1. Q. I would value your opinion about certain "miracle products"--soil conditioners--being sold in this area? Are they worthwhile?
A. Home gardeners are bombarded with advertisements for a plethora of products billed as soil conditioners, stimulants, inoculants, etc. The common claims made are that these products either (a) contain beneficial soil microorganisms, (b) stimulate the existing microflora into greater activity, � provide certain micronutrients or (d) all the above. The advertised advantages include higher yield, improved soil structure and better fertilizer utilization. To my knowledge, there is no credible evidence whatever that any of these products actually deliver measurable results. The exceptions are inoculants containing nodulating bacteria which are proven to improve the growth of certain legumes.
Some general conclusions can be drawn on the efficacy of these products based on these facts:
(1) Agricultural soils commonly contain 2,000 to 4,000 pounds of microorganisms per acre, including hundreds of different kinds of microbes. At the recommended rates of soil conditioner/stimulator application, the maximum mass of organisms added would increase the microbial content of a typical soil less than 0.2 per cent.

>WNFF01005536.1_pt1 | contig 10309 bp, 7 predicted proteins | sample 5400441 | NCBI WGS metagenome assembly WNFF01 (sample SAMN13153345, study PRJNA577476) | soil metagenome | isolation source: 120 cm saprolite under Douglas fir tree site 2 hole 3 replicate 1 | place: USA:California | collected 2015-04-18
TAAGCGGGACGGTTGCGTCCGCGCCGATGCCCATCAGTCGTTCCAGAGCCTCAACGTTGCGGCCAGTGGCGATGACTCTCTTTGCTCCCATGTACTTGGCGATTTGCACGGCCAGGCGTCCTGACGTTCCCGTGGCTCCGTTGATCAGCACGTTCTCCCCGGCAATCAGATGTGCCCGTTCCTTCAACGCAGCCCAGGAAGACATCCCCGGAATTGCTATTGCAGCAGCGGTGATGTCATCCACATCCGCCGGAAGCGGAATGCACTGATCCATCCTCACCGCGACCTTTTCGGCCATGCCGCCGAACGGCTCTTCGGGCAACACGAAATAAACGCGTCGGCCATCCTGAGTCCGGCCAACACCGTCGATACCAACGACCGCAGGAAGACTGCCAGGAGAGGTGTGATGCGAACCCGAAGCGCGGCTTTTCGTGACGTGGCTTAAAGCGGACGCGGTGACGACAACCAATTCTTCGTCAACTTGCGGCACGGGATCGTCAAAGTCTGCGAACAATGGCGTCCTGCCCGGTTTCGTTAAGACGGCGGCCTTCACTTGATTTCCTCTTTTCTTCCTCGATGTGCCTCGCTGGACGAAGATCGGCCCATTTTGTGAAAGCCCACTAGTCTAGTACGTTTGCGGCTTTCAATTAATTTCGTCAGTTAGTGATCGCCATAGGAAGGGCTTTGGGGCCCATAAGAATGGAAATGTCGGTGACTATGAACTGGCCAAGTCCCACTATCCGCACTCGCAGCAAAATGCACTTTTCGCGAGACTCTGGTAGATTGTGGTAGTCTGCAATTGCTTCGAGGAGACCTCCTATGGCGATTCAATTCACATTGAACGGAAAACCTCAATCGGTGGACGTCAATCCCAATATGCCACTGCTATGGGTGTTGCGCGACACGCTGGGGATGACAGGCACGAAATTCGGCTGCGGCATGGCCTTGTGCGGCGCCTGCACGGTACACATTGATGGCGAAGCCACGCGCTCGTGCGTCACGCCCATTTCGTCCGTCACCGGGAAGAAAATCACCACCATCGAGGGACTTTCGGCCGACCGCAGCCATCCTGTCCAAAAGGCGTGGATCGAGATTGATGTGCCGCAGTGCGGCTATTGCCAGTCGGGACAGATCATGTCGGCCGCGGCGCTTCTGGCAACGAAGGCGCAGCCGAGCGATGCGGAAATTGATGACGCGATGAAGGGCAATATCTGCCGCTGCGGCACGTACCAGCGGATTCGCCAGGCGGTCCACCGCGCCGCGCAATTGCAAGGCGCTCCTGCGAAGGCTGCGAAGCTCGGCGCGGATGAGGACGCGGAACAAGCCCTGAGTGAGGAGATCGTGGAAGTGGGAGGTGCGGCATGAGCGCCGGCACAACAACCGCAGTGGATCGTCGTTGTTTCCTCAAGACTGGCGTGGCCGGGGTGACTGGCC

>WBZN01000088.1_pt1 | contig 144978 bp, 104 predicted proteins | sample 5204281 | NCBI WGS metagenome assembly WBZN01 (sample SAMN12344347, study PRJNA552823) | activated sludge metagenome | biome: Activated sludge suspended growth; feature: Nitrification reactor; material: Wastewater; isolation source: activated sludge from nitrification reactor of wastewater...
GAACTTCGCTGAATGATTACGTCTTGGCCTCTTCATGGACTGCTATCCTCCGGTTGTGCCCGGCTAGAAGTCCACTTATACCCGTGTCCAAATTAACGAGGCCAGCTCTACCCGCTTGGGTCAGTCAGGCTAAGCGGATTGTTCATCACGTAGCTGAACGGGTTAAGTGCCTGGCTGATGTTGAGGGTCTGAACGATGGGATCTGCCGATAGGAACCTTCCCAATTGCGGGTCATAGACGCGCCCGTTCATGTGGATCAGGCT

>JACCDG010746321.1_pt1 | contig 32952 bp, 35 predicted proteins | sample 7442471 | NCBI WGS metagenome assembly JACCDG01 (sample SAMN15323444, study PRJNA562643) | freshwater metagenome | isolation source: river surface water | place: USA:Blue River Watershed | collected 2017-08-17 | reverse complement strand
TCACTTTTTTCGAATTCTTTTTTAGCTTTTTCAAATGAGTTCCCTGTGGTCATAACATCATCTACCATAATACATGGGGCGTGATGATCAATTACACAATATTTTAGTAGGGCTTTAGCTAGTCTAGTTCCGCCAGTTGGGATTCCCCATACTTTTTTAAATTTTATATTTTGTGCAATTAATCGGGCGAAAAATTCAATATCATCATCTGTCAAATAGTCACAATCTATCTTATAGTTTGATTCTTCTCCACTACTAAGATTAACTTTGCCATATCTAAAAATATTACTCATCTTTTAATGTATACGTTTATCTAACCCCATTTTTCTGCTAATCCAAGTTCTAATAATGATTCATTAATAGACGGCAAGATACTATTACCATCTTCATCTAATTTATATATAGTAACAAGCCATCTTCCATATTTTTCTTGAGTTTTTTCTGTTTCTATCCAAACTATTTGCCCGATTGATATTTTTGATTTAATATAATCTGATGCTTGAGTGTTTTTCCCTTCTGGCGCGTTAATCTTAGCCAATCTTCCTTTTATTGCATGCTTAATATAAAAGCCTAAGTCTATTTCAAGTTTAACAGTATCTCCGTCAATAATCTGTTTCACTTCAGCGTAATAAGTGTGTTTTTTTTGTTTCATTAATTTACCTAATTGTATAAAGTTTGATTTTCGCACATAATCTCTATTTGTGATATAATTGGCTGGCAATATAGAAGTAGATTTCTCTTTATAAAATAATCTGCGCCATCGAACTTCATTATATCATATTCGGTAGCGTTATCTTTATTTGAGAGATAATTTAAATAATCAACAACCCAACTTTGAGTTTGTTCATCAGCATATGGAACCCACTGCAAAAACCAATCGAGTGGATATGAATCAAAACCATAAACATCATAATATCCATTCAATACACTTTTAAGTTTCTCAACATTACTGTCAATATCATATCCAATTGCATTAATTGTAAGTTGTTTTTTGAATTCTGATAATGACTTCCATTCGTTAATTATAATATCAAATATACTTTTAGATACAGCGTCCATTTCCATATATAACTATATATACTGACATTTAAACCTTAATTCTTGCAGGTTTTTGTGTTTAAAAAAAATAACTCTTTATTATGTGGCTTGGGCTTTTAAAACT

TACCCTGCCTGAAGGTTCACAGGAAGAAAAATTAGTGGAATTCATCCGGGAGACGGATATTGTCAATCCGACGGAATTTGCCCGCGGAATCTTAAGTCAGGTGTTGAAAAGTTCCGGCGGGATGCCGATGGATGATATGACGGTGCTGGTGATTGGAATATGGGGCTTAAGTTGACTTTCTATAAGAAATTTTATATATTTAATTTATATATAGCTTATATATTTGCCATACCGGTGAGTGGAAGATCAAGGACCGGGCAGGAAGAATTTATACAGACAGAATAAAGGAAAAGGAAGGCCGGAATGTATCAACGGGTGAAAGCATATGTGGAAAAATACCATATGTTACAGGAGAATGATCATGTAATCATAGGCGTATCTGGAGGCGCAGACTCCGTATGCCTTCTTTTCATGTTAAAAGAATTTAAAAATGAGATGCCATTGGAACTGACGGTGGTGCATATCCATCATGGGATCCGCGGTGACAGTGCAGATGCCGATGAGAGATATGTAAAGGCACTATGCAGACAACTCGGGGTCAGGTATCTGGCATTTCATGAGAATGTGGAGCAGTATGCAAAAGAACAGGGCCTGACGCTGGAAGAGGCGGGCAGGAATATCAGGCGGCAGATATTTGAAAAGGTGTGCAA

(2) The survival and multiplication of microorganisms in the soil are controlled by environmental factors such as organic matter content and composition, temperature, water content, nitrogen availability, etc. If these factors are favorable, microbial activity will abound. If unfavorable, no chemical stimulant will be able to increase activity.
(3) Micronutrients such as iron, zinc and manganese are required for plant growth, but yield increases due to their application will only occur when a deficiency exists. Most soil conditioners contain such low levels of micronutrients that doses far in excess of label direction recommendations would be required to correct a deficiency.
It is clear that any product that claims to increase microbial population or activity, 'unlock' unavailable nutrients or 'condition' the soil, when applied at low rates, is suspect. In most cases, an equal amount of manure could be more beneficial and considerably less expensive.
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